Is a shift away from peer review cause for concern?

Today, Inside Higher Ed has an article about the recent decline of peer reviewed papers authored by professors in top five economics departments in high profile economics journals. A paper by MIT economics professor Glenn Ellison, "Is Peer Review in Decline?," considers possible explanations for this decline, and the Inside Higher ed article looks at the possible impacts of this shift.

The alternative threatening the peer reviewed journals here is the web, since scholars can post their papers directly to their websites (or blogs) rather than letting them languish with pokey referees. But I think the issues here go beyond the tug-of-war between old media and new media and bring us to the larger question of just what is involved in building new scientific* knowledge.

One concern Ellison raises is that well-established economics professors who use their websites to post their new papers are tapping into a large audience (potentially much larger than they would have just publishing in the journals in their field), and they can get their work out quickly, but in the process they are circumventing the quality-control function peer review is supposed to play. The Inside Higher ed article quotes Ellison:

"What I think is potentially problematic is if more top authors start withdrawing from the peer-reviewed journals, then the peer-reviewed journals become a less impressive signal of the quality of the paper."

"What I worry about," Ellison said, "is you get to a point where you can't make a reputation for yourself by publishing in the peer-reviewed journals. That locks in today's elite."

Ellison says that the economists opting out of publishing in the peer reviewed journals tend to be at the top of their profession, not those climbing the academic ladder and trying to make a name for themselves. Indeed, Ehud Kalai, a professor at Northwestern University's Kellogg School of Management and editor of Games and Economic Behavior, points out that the internet won't be putting the journal publishers out of business just yet:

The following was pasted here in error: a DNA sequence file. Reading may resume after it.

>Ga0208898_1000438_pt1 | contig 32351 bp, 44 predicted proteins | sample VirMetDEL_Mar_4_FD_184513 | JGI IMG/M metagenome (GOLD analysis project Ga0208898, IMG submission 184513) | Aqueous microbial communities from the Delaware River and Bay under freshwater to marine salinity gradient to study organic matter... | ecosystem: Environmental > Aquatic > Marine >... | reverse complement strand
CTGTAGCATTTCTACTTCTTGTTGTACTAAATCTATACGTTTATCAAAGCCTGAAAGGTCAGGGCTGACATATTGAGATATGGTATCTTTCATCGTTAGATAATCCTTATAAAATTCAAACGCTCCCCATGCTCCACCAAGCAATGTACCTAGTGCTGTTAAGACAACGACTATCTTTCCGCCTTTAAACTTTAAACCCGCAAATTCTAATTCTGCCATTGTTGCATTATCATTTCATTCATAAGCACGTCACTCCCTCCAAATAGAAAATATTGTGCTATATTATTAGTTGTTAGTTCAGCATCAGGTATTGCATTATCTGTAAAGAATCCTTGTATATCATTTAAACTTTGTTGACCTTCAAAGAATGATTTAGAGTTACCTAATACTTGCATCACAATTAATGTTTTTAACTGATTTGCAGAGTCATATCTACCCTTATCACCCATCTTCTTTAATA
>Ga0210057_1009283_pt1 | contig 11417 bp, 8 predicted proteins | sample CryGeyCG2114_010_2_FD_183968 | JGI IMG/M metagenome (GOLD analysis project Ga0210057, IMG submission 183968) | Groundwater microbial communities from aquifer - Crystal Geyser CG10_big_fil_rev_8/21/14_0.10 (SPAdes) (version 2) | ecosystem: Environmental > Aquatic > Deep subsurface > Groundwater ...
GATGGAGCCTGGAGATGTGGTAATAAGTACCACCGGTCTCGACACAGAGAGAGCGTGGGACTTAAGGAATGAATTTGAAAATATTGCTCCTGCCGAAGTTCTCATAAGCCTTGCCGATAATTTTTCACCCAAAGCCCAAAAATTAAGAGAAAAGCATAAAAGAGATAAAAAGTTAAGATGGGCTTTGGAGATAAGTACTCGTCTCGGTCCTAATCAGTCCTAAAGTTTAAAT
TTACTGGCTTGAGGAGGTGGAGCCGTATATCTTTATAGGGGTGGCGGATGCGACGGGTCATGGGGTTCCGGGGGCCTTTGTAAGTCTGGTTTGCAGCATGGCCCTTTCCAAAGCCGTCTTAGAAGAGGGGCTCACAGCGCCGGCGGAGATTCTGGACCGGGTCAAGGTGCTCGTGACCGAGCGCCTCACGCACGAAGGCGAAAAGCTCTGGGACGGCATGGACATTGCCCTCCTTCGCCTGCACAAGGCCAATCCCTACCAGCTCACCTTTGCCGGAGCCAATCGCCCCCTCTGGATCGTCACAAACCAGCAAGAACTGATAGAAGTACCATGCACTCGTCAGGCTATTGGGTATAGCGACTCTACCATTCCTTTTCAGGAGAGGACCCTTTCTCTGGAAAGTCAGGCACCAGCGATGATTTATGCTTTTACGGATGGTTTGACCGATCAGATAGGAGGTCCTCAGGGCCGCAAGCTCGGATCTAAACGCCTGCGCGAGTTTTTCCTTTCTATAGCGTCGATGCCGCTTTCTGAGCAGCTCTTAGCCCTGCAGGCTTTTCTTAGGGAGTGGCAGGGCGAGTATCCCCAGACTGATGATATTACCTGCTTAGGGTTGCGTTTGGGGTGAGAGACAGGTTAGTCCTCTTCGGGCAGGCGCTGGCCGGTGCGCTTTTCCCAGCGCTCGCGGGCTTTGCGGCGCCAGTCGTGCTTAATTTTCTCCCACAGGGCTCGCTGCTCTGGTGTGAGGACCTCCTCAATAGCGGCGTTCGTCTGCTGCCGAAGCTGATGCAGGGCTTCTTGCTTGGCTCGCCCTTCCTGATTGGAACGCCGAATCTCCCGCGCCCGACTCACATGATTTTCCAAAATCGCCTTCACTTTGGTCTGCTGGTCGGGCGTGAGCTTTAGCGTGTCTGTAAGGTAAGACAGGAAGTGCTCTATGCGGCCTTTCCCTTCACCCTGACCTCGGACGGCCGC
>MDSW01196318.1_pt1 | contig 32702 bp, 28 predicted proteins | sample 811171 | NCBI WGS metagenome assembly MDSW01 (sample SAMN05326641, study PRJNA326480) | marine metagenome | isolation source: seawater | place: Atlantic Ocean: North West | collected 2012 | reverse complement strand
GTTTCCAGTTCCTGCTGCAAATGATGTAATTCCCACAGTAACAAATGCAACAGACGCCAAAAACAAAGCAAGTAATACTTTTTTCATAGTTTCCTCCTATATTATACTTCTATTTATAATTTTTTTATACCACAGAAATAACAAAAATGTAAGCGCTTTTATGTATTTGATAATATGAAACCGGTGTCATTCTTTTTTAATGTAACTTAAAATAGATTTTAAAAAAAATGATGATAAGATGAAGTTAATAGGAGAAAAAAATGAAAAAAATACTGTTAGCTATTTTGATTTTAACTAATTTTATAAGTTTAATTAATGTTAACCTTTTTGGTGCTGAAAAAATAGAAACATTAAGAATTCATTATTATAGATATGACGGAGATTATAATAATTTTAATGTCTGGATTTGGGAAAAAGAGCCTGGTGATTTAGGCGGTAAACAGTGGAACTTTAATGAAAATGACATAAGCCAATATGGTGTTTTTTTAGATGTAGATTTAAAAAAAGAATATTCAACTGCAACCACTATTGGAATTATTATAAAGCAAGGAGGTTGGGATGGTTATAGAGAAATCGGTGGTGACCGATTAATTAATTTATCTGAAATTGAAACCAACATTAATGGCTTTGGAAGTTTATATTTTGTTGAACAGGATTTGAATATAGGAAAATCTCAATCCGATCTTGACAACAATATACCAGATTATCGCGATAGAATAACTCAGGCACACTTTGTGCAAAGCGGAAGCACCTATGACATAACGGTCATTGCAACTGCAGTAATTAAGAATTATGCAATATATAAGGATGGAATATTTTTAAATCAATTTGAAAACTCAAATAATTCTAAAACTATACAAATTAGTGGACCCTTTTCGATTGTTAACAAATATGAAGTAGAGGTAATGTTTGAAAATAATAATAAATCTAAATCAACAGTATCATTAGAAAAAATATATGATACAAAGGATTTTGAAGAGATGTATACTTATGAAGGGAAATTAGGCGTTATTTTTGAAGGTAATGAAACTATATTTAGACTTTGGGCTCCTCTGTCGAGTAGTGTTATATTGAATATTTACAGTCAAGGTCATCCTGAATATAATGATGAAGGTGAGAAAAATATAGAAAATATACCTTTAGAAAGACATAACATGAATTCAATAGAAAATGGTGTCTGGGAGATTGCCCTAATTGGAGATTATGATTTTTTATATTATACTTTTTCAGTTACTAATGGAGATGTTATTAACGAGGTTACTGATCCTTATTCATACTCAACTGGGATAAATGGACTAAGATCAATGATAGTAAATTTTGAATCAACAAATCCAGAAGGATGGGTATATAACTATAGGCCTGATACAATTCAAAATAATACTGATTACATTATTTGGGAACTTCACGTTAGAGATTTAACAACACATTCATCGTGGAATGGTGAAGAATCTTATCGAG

"The other thing that's a bit puzzling in this whole theory, it seems to me, is that with this explosion of information on the Internet, peer review has become even more needed because there are so many more papers," Kalai said, adding that the number of economics journals has exploded in recent years. "They're just multiplying like mad. If there is a trend not to publish, why are so many starting them?"

Of course, my interest in this story has less to do with the particular dynamics at work in the tribe of academic economists and the sorts of strategies to which these dynamics give rise than to the larger issue of how a scientific community understands the process of building and communicating knowledge.

It's part of the standard picture of science that you can't say you've built knowledge about a piece of the world until your results and interpretations have withstood the scrutiny of others who are working to understand the same piece of the world. Here's how I described peer review in an earlier post:

The reviewer, a scientist with at least moderate expertise in the area of science with which the manuscript engages, is evaluating the strength of the scientific argument. Assuming you used the methods described to collect the data you present, how well-supported are your conclusions? How well do these conclusions mesh with what we know from other studies in this area? (If they don't mesh well with these other studies, do you address that and explain why?) Are the methods you describe reasonable ways to collect data relevant to the question you're trying to answer? Are there other sorts of measurements you ought to make to ensure that the data are reliable? Is your analysis of the data reasonable, or potentially misleading? What are the best possible objections to your reasoning here, and do you anticipate and address them?